A protein-dependent riboswitch controlling ptsGHi operon expression in Bacillus subtilis: RNA structure rather than sequence provides interaction specificity
Schilling, O.; Langbein, I.; Müller, M.; Schmalisch, M.H.; Stülke, J.ör.
Nucleic Acids Research 32(9): 2853-2864
ISSN/ISBN: 1362-4962 PMID: 15155854 DOI: 10.1093/nar/gkh611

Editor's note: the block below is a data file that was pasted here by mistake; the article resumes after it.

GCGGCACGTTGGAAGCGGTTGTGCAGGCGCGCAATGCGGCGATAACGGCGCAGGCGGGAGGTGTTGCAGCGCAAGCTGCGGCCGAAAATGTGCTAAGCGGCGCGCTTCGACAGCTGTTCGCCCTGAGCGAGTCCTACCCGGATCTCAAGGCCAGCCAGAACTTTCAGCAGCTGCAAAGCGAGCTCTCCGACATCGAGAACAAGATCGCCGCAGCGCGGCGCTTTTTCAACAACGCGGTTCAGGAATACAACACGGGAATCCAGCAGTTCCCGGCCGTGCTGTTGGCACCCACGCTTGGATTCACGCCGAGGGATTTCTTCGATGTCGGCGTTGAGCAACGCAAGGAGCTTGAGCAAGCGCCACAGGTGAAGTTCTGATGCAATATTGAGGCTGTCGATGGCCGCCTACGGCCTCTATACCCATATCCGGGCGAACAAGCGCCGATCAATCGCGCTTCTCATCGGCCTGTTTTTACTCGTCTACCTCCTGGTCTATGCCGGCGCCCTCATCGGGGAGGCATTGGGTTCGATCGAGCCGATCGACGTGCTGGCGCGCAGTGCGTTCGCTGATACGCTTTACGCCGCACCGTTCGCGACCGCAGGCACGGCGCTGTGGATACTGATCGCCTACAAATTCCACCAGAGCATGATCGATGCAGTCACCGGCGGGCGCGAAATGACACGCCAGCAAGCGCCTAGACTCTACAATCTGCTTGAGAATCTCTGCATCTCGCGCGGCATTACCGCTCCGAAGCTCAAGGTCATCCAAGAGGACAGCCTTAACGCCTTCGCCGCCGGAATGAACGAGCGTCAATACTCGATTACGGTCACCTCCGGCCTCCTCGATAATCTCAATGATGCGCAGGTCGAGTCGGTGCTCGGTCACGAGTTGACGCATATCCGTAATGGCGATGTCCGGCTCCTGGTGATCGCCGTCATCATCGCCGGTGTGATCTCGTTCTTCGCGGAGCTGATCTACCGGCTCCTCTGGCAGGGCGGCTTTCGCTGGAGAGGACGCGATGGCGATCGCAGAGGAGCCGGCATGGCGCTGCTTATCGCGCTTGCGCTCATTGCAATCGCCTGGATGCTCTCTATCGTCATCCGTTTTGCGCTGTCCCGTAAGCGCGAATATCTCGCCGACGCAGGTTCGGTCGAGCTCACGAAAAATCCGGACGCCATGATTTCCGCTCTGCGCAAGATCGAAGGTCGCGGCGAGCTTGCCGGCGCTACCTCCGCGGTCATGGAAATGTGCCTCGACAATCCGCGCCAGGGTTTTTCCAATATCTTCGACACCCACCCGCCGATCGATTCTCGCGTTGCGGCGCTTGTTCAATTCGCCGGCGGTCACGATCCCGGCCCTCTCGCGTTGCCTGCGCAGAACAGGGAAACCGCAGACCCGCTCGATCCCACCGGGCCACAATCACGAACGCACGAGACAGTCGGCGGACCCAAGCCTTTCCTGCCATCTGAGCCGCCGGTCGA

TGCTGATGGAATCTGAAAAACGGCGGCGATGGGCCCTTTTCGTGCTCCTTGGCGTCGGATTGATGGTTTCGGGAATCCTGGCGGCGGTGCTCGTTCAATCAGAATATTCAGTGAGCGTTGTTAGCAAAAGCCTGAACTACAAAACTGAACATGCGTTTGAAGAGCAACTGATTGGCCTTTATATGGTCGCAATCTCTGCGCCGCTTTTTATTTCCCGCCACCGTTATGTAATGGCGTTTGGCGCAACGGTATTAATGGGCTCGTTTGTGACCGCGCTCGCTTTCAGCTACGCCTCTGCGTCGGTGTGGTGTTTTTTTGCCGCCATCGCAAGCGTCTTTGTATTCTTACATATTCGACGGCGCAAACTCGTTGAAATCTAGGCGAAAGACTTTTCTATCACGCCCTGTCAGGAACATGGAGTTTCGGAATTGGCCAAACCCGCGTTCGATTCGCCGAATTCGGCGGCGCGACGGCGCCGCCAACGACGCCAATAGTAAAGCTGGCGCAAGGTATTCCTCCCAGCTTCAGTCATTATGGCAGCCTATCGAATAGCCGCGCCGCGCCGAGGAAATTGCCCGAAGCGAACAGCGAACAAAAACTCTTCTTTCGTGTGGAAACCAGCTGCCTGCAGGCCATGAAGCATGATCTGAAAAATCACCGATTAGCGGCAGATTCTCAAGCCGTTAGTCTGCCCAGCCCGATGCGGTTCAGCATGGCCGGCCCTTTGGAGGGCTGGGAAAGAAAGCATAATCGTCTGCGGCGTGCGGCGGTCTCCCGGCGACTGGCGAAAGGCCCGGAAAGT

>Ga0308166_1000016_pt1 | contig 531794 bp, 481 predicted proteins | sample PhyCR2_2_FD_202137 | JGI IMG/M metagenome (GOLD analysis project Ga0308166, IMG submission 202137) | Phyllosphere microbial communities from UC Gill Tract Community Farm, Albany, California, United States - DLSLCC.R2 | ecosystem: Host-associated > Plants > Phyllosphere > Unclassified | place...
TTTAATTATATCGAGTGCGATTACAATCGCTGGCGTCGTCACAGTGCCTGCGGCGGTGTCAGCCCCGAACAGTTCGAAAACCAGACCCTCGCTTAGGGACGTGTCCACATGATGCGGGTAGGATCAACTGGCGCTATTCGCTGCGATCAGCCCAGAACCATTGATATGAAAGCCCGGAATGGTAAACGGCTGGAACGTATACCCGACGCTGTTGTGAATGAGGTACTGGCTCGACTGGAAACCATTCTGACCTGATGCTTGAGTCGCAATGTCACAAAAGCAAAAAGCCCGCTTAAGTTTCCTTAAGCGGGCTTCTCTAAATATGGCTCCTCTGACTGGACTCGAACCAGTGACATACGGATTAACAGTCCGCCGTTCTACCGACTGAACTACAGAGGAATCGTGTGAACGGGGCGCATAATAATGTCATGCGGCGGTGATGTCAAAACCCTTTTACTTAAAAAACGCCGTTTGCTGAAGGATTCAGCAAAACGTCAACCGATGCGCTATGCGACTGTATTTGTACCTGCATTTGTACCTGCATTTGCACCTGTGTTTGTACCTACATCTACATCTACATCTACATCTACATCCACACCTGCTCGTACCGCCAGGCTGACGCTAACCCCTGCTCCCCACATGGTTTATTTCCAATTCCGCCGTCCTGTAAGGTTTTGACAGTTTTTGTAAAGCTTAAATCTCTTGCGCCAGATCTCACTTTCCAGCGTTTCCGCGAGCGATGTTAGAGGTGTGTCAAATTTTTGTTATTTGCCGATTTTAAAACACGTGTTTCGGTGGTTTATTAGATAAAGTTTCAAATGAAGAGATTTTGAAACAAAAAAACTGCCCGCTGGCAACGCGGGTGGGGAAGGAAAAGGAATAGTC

The Gram-positive soil bacterium Bacillus subtilis transports glucose by the phosphotransferase system. The genes for this system are encoded in the ptsGHI operon. The expression of this operon is controlled at the level of transcript elongation by a protein-dependent riboswitch. In the absence of glucose a transcriptional terminator prevents elongation into the structural genes. In the presence of glucose, the GlcT protein is activated and binds and stabilizes an alternative RNA structure that overlaps the terminator and prevents termination. In this work, we have studied the structural and sequence requirements for the two mutually exclusive RNA structures, the terminator and the RNA antiterminator (the RAT sequence). In both cases, the structure seems to be more important than the actual sequence. The number of paired and unpaired bases in the RAT sequence is essential for recognition by the antiterminator protein GlcT. In contrast, mutations of individual bases are well tolerated as long as the general structure of the RAT is not impaired. The introduction of one additional base in the RAT changed its structure and resulted in complete loss of interaction with GlcT. In contrast, this mutant RAT was efficiently recognized by a different B.subtilis antitermination protein, LicT.